Each state has its own unique approach to sexual harassment laws, and Missouri is no exception. While many aspects of sexual harassment law are determined at the federal level, states do have some freedom as to how they want to interpret and enforce these federal civil rights laws. Gaining a firm understanding of sexual harassment laws is important, whether you live in Jefferson City or any other part of the Show-Me State.

Of course, your first step should always be to enlist the help of a qualified attorney if you have experienced sexual harassment. With the help of a lawyer who understands employment law and civil rights, you stand a much better chance of achieving justice. These legal professionals can guide you forward as you take your next few steps, and they are also extremely familiar with the specific laws and regulations that surround sexual harassment in Missouri.

The Missouri Human Rights Act

Also known as the MHRA, the Missouri Human Rights Act outlines the state’s stance on sexual harassment. This piece of legislation only applies to employers with six or more employees. The MHRA also goes much further than workplaces, as it also outlines laws pertaining to housing, lending, and a range of other public activities.

In the context of employment, the MHRA specifically forbids the following:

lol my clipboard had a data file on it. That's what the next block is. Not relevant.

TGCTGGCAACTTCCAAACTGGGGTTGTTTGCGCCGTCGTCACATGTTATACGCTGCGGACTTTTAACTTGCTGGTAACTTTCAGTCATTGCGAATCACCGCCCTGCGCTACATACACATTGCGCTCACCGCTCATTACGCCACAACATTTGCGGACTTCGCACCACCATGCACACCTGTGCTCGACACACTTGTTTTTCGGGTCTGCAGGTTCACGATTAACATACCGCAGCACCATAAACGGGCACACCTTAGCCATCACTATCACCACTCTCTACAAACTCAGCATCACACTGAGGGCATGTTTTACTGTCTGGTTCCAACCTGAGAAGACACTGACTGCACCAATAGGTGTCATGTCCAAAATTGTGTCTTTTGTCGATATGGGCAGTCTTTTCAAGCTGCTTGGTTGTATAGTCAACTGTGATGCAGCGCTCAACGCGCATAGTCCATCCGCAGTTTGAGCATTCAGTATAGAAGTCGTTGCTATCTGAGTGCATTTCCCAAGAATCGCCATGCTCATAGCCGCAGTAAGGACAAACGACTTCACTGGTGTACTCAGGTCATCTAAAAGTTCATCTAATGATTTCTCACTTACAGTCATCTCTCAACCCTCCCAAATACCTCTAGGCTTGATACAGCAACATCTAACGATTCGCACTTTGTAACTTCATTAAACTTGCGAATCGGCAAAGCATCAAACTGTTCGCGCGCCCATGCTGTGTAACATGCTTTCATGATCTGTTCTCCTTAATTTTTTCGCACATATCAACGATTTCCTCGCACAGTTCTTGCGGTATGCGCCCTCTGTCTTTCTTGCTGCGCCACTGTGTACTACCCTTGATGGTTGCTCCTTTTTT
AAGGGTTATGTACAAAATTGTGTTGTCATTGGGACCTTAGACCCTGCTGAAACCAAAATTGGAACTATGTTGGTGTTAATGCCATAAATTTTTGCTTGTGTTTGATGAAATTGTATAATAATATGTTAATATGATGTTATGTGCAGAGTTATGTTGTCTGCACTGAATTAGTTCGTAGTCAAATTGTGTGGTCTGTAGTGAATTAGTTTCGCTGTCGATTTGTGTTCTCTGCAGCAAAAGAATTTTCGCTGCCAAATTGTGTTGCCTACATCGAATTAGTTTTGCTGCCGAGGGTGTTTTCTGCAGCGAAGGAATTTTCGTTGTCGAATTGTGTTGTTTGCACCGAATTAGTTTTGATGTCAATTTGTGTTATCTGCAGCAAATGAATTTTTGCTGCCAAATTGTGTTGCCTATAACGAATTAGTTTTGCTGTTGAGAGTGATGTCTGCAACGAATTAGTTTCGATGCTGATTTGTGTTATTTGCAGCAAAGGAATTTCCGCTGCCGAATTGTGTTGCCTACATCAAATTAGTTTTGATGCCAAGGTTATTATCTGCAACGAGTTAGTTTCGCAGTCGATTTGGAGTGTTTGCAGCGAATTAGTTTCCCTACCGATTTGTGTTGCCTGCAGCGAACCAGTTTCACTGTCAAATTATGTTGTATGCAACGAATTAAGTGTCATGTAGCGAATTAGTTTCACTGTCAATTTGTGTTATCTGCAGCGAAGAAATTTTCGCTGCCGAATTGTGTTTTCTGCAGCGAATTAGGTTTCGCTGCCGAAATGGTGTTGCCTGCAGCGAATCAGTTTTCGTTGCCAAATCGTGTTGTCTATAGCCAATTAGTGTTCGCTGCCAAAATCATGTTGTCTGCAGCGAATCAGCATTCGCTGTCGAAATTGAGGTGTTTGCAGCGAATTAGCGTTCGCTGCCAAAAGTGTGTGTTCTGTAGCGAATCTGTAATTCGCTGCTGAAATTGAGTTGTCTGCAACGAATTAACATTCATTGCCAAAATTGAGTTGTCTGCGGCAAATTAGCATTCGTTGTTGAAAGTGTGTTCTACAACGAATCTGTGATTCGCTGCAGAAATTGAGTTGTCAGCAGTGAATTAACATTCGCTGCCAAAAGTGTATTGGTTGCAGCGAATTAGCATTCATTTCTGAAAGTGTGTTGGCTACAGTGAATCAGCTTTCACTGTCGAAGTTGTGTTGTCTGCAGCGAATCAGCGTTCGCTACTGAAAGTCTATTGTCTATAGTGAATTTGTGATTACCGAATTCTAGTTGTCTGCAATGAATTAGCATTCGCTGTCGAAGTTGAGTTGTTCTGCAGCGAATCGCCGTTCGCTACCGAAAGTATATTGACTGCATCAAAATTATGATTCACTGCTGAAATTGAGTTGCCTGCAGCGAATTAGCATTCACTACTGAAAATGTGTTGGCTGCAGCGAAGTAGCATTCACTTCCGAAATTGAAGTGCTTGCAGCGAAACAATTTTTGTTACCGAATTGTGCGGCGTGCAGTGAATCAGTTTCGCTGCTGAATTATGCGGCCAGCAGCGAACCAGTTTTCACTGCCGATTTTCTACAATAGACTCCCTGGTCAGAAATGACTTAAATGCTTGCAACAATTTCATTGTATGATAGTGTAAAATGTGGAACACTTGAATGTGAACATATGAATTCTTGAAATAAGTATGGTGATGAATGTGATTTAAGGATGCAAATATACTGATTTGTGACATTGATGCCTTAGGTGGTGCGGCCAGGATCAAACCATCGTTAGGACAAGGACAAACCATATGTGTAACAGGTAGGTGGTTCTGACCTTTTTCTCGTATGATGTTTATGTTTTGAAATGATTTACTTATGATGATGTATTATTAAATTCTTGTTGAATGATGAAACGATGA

• Harassment based on gender
  • Harassment or discrimination based on pregnancy or related medical conditions
  • Sexual harassment of all types
  • Any kind of discrimination related to giving out compensation

It’s worth noting that harassment based on gender and sexual harassment are very similar. Indeed, some incidents may classify as both sexual harassment and gender-based harassment. Other situations may classify as one or the other.

The Legal Definition of Sexual Harassment

For many people, “sexual harassment” is a rather vague and ill-defined term. You may be wondering what constitutes sexual harassment in the state of Missouri. According to Missouri’s Department of Labor, sexual harassment is defined as “any behavior of sexual nature that creates a hostile, offensive, or intimidating work environment.”

The Department of Labor goes on to clarify that sexual harassment may include verbal comments such as lewd jokes and inappropriate compliments. Of course, physical touching a clear example of sexual harassment. Simply showing someone an inappropriate picture with a smartphone or via email may also constitute sexual harassment. One of the most serious examples of sexual harassment involves a superior employee soliciting sexual favors in return for rewards (or laced with threats of punitive action).

Get Help As Soon As Possible

If you have experienced sexual assault in Missouri, it’s important to get help from a qualified attorney as soon as possible. Report the offense to your employer or to the authorities, and remain safe at all times. Even if your employer has less than six employees, you can still take action thanks to federal civil rights laws.

 

 

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